Through a combined macroscopic and microscopic approach we demonstrate that thalassemia has been present in northern Vietnam from at least the early seventh millennium BP. This finding indicates that agriculture was not a crucial factor in the emergence of thalassemia in response to malaria in Southeast Asia as appears to be the case in the Mediterranean. In the context of large sedentary forager populations exploiting forested resources, such as the inhabitants of Con Co Ngua, we propose a pre-agricultural origin for the emergence of thalassemia in MSEA as an adaptive response to the threat of malaria. However, the agricultural transition approximately 4500–3500 years ago likely encouraged the spread of malarial vectors, increasing the gene frequencies of thalassemias. The outcomes of our research indicate a deep history of thalassemias which are endemic in MSEA today.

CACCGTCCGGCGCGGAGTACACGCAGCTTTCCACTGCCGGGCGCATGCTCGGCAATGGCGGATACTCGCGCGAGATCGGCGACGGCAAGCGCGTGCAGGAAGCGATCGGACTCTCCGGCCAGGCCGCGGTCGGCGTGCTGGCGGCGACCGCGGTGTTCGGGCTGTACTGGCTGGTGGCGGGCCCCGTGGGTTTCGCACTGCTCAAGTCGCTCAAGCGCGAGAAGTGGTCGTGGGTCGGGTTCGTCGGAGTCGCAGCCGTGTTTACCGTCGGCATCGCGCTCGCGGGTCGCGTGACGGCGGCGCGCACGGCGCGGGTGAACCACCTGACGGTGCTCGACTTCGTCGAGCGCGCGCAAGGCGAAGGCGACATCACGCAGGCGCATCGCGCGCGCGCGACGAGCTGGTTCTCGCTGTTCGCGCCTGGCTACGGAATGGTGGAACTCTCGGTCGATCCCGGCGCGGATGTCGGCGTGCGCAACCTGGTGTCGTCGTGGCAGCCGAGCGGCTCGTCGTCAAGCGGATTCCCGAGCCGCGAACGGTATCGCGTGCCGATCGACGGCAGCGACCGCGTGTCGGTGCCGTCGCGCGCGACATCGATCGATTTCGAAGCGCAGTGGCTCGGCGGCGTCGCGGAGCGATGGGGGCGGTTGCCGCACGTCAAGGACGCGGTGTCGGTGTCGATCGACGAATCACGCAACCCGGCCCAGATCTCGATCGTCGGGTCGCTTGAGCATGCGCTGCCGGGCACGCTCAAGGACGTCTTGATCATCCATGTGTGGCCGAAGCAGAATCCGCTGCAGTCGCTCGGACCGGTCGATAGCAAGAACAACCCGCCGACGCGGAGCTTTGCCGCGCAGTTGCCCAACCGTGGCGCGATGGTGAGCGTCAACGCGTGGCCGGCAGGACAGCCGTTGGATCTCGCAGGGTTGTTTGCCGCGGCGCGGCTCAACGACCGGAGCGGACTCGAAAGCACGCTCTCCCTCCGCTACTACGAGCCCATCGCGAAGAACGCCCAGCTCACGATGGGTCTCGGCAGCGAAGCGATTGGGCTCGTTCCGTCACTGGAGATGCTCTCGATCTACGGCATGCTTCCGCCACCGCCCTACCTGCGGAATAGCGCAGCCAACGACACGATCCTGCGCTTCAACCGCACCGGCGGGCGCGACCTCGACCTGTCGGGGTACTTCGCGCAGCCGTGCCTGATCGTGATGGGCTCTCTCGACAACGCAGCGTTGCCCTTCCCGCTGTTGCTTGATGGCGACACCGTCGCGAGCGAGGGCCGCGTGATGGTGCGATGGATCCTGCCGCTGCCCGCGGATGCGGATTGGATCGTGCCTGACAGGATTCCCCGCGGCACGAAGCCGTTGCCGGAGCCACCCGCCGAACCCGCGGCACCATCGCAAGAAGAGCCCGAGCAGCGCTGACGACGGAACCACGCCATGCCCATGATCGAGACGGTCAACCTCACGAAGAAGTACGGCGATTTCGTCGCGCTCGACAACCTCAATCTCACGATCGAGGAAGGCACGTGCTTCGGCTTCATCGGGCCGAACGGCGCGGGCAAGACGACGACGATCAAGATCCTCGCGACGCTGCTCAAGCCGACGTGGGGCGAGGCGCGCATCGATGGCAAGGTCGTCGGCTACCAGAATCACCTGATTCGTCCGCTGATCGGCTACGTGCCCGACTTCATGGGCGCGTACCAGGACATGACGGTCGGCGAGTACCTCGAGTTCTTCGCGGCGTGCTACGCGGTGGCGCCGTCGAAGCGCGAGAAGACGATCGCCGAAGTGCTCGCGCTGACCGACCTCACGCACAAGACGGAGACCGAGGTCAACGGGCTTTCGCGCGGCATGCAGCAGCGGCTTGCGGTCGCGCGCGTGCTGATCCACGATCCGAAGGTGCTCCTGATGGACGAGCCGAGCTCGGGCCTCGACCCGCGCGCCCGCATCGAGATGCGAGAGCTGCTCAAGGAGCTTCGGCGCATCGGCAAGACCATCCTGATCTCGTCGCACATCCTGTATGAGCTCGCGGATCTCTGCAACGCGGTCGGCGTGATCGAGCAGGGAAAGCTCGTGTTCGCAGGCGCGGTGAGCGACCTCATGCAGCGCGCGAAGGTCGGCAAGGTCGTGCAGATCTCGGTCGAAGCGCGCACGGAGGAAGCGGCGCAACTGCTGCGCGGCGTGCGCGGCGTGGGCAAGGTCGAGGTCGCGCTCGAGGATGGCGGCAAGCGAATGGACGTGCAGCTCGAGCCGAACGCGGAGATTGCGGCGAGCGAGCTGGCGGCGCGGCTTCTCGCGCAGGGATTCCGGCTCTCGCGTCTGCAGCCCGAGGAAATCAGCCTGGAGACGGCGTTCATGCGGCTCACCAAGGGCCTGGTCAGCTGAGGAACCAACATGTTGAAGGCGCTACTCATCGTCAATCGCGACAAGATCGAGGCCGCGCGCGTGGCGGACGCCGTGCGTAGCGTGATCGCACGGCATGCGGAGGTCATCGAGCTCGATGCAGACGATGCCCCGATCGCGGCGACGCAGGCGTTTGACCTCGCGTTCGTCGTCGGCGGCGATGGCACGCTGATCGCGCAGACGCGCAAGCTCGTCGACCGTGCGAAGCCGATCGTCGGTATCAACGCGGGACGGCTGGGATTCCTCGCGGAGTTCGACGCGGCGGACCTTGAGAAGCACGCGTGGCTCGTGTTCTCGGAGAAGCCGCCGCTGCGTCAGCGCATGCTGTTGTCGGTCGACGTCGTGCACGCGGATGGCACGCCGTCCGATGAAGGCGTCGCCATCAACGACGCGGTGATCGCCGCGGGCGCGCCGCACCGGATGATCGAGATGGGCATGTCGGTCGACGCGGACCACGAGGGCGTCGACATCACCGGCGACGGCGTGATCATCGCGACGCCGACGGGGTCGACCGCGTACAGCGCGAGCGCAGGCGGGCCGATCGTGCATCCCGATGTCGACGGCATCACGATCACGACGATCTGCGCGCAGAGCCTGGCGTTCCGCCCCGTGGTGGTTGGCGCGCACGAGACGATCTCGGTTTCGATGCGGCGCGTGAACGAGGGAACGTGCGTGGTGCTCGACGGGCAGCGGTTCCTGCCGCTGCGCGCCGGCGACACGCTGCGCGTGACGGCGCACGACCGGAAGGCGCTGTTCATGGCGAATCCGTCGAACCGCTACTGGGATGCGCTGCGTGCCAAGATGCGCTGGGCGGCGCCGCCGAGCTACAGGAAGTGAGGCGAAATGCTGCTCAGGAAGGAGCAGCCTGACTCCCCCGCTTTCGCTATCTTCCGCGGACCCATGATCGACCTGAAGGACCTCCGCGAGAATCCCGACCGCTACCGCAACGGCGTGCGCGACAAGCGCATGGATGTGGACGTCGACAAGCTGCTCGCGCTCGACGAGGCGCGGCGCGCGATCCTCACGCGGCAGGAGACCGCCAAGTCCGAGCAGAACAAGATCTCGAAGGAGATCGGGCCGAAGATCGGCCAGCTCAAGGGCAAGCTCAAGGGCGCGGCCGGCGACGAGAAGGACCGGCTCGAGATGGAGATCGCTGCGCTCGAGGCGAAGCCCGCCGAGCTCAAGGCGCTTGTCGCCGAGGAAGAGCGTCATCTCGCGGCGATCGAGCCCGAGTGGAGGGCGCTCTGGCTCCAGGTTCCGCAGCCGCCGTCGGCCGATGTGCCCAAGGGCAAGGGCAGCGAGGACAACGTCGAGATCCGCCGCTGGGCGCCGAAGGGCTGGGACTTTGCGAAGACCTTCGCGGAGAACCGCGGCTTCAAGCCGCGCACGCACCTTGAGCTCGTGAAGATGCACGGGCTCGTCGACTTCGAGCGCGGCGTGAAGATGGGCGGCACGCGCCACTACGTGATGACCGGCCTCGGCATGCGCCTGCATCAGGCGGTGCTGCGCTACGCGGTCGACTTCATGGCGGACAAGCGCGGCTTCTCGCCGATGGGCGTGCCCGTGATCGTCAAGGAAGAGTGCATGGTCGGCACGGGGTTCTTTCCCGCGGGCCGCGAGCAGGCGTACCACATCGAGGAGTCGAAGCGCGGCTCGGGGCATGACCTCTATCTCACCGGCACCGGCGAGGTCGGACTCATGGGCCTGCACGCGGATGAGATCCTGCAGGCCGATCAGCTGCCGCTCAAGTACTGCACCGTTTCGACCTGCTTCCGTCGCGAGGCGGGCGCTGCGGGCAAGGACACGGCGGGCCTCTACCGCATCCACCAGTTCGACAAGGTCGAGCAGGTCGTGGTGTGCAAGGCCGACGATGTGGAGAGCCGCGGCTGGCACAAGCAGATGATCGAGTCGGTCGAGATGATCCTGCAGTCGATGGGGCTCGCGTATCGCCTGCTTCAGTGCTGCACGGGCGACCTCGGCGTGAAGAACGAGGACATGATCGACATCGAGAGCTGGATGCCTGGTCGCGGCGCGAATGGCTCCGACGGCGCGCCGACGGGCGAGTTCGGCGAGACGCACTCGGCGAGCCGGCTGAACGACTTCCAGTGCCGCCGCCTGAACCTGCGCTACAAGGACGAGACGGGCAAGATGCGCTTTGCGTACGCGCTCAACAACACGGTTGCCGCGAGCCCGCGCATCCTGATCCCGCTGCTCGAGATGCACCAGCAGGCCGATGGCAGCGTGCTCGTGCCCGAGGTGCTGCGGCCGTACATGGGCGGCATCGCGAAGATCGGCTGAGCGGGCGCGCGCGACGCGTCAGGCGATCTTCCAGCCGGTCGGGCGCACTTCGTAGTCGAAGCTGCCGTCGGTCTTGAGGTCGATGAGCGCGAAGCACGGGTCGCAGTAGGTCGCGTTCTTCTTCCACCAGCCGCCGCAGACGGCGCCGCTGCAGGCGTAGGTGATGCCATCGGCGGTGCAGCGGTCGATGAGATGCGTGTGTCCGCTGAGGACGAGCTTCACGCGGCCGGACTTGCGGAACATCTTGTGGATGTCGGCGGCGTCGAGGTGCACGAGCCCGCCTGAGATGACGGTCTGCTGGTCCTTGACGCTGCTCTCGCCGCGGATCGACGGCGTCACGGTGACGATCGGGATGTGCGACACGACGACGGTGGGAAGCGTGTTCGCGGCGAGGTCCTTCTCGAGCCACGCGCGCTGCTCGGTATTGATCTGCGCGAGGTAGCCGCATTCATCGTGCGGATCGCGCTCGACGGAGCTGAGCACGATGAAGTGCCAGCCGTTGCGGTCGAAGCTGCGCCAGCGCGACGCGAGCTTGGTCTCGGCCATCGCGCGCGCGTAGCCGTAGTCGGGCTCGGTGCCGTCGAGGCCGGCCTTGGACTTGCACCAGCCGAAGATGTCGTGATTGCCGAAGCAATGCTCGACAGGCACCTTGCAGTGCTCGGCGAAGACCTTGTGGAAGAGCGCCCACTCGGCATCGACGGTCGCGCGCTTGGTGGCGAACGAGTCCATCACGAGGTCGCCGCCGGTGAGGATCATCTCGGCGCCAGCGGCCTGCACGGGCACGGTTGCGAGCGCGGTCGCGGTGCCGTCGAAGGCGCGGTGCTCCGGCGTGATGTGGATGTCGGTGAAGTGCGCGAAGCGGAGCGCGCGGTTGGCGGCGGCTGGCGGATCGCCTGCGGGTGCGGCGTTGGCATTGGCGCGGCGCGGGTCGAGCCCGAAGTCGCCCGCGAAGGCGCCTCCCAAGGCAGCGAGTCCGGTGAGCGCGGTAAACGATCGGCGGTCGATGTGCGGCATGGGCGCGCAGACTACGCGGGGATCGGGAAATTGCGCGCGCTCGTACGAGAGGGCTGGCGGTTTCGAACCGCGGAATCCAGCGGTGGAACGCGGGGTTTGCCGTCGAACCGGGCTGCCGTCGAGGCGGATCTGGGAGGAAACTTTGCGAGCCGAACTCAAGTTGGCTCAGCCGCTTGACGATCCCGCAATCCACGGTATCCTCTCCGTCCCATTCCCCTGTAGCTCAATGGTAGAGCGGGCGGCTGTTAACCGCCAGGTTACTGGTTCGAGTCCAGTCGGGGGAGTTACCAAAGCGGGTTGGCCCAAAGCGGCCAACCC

Methods and materials

Ethics and approvals

Paleopathological observation and collection and analysis of samples for histological investigation was approved by the Vietnam Institute of Archaeology in Hanoi, Vietnam on October 12, 2018. Bone samples were exported to the Australian National University in Canberra under approval by Dr. Nguyen Gia Doi (Director), and are currently housed at this institution until further notice. As the samples are of an archaeological nature, no ethical approvals were required for this study.

The sample

We macroscopically assessed 70 individuals from Man Bac and 155 individuals from Con Co Ngua for pathology. All skeletal elements with pathological change with the potential for diagnosis were radiographed. Three individuals from Con Co Ngua were sampled for histological analysis.